One of the data center agility concerns was the time and effort it took to re-provision storage with LV 1871’s network-attached storage orientation. “With the SCSI-attached storage, we did not have a dynamic infrastructure that would allow us to quickly re-provision storage when we needed to,” said Triebs. “Instead, we had to concern ourselves with the model of the hardware, the space required, a buy decision and finally implementation. This end to end process could take as long as six to twelve weeks, and it was an expensive use of internal IT resources.”
LV 1871 made the decision to invest in an initially more expensive SAN (storage-attached network) solution that would pave the way for a virtualized storage framework, where different storage media could easily be tiered into fast access, more expensive disk and lower access, cheaper disk—with deployments and provisioning being accomplished in a matter of minutes, not weeks. “The virtual storage backbone not only reduced our internal costs and our speed of response, but it also allowed us to improve our failover and backup mechanisms for our two separate data centers,” said Triebs. “Data mirroring between the two data centers now takes minutes.” The virtual storage backbone has dramatically improved performance. Virtualization has given LV 1871 vendor independence as well, which lends more flexibility to buying decisions. Additional return on investment (ROI) is being seen in the new tiered storage strategy with its reduction of wasted storage space. “It costs us roughly $20/GB for faster access, tier one storage, while tier two, slower access storage costs around $8/GB,” said Triebs. “In our new tiered storage structure, we find that only one-third of our data is constantly accessed and needs to be on tier one, and we have organized our data this way. This is a primary area where we are realizing data center savings.”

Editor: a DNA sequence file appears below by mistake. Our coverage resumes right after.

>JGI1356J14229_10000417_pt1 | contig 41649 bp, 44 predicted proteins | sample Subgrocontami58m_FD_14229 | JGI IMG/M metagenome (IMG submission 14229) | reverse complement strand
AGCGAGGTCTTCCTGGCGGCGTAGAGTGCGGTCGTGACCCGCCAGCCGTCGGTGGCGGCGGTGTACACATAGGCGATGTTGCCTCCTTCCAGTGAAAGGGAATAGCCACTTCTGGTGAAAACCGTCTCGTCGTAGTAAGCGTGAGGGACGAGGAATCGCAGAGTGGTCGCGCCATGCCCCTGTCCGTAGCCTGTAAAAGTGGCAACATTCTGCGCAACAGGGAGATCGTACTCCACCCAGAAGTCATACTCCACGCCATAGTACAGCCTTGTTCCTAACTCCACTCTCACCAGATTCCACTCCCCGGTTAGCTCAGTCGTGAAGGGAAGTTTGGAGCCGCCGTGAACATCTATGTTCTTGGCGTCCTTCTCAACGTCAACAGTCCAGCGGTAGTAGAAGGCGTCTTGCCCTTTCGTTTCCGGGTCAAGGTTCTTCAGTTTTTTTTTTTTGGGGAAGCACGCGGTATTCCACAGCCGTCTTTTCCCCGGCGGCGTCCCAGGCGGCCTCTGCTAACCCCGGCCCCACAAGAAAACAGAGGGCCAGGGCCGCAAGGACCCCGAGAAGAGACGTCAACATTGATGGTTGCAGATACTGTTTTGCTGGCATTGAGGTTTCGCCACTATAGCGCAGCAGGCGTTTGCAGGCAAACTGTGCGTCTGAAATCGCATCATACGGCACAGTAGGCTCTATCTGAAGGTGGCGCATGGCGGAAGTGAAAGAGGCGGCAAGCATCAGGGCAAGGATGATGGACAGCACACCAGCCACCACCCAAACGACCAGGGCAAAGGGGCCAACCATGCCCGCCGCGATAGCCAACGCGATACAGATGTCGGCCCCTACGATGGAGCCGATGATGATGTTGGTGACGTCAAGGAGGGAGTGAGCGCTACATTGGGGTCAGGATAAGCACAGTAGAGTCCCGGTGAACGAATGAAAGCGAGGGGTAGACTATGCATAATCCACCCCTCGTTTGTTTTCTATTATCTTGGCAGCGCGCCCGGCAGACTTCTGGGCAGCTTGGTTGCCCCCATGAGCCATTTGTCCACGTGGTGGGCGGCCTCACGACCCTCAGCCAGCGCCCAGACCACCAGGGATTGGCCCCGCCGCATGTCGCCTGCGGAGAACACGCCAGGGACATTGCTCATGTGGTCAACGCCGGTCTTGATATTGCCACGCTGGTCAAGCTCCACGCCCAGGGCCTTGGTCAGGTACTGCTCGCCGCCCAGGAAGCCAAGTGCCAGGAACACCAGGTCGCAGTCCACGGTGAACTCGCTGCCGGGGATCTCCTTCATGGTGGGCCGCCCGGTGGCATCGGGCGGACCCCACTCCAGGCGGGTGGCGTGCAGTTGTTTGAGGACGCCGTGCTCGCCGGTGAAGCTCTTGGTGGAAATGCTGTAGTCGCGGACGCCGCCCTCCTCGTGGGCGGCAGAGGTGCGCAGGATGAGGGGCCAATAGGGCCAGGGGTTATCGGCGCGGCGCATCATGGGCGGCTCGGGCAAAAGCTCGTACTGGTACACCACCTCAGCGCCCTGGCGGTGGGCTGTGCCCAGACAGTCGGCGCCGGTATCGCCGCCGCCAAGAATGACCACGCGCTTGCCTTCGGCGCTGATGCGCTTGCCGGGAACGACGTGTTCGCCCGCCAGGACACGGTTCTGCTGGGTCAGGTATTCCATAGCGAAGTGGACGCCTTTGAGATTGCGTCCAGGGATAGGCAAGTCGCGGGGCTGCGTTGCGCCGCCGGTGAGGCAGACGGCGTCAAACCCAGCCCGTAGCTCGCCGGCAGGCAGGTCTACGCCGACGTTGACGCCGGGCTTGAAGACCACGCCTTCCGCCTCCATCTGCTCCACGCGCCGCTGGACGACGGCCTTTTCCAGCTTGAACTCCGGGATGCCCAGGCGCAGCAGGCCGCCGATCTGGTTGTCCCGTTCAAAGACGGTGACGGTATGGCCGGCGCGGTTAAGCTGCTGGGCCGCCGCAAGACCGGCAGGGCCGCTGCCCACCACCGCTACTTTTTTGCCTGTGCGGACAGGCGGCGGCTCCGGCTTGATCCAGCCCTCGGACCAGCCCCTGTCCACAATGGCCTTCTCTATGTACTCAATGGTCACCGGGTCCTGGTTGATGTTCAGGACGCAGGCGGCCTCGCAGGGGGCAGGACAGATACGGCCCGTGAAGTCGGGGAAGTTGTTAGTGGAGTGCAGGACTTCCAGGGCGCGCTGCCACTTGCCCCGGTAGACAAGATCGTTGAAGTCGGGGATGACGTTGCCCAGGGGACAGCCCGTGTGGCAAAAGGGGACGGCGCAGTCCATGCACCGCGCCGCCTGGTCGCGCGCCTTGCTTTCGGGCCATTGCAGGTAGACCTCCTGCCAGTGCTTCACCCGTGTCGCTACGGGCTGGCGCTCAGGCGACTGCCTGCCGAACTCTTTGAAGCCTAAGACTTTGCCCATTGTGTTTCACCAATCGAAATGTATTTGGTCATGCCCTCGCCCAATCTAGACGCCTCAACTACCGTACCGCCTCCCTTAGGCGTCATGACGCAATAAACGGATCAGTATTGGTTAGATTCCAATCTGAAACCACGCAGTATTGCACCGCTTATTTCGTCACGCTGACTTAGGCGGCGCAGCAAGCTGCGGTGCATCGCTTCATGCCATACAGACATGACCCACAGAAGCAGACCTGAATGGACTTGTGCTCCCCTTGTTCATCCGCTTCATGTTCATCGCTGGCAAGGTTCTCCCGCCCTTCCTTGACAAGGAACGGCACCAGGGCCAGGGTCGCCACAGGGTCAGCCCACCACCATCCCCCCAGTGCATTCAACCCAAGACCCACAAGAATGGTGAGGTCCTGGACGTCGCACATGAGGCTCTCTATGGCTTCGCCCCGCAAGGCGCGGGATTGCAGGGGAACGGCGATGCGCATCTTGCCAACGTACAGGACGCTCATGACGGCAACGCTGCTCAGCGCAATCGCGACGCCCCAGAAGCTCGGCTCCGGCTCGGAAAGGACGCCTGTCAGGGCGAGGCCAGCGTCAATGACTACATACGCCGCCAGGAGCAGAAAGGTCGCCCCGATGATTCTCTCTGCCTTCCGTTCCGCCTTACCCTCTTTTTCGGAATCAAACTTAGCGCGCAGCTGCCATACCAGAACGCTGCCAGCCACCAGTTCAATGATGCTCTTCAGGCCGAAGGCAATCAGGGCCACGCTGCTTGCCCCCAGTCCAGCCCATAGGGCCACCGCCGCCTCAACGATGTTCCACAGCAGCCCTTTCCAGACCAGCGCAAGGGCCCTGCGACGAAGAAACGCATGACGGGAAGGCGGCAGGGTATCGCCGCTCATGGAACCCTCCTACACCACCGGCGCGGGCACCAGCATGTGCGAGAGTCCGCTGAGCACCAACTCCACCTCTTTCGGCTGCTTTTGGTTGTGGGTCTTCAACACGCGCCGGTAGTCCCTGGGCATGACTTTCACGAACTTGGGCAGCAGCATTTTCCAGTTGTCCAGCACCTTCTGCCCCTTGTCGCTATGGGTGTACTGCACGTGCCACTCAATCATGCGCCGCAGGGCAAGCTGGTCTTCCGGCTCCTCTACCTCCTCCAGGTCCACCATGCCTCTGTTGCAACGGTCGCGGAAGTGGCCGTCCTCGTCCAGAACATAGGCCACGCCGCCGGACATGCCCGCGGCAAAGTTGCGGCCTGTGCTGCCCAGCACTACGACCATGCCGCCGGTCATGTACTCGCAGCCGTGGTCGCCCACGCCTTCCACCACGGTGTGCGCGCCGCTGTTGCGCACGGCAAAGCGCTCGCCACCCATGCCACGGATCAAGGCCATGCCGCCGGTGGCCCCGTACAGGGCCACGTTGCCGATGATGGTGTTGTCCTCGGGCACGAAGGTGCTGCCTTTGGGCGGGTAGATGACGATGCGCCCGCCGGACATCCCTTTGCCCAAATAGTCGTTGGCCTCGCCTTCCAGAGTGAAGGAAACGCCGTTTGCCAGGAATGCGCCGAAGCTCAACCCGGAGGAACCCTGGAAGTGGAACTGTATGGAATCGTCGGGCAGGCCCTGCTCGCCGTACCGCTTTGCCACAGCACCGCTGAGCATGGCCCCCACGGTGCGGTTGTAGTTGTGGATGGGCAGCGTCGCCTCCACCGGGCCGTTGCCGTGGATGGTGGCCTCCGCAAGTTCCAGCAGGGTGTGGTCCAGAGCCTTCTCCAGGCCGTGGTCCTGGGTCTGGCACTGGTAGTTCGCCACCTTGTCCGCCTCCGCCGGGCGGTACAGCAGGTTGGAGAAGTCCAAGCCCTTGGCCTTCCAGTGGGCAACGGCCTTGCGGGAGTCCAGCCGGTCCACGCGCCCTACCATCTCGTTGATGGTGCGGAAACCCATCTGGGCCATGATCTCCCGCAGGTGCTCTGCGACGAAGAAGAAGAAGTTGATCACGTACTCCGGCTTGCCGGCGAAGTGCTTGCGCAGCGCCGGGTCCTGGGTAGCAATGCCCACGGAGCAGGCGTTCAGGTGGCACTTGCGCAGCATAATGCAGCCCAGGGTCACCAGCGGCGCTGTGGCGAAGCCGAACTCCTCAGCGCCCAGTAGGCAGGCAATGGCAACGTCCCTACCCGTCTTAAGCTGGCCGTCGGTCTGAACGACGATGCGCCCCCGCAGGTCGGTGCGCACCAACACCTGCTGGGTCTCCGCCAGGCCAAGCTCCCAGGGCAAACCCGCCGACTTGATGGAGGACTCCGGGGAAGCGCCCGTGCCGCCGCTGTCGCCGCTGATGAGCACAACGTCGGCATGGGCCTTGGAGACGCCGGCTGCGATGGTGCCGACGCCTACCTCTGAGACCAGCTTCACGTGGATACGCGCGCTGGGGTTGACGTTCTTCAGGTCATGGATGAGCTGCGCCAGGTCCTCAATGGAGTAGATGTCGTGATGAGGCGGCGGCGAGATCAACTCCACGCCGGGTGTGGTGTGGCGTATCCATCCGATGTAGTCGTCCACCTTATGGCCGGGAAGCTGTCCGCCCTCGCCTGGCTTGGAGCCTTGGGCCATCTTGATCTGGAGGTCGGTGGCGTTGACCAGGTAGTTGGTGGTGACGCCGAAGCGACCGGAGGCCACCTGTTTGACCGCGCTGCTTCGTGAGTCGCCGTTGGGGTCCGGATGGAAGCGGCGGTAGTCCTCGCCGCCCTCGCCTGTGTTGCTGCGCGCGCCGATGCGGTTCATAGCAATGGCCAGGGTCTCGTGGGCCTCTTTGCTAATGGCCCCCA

Along the way, Triebs and his staff learned valuable lessons about working with virtualized server and storage infrastructures. “One was a simple practice to remember to delete virtual machines when they were no longer needed,” said Triebs. “On the data side, it is also imperative to think about technologies like data deduplication before doing backups, so you do not store extraneous data. Finally, when you consider going to a LAN/SAN virtual infrastructure as your backbone, you need to consider architectural concepts, such as a split fabric with the use of virtual LANs (VLANs)—and when it comes to security you want your DMZ and LAN to be separate from each other, and hosted on separate hardware.”
With the groundwork for its data center set, LV 1871 continues to move forward with IT that supports its products and services. The results so far? “We provide basic services to our customers (e.g., Storage, SAN, System p (AIX) and System x (ESX) with a 7x24 availability of six 9’s (99.999999 percent) that we are meeting for possible transaction processing uptime,” said Triebs. “Our aggregate service level uptime for over 3,000 services that we provide to over 30 separate customer service groups, and that also includes inventory management and customer relationship management (CRM), is 98.5 percent concurrent availability, which means 99.9 percent for each service group. The entire operation for basic services (Data Center Infrastructure: Storage, SAN, LAN, Server-hardware and Operating Systems) is manned by only three IT staff in our data center….We have found that by systematically virtualizing, consolidating, reworking job control and backup, and establishing metrics and performance targets - that we can economize staff and infrastructure costs.”
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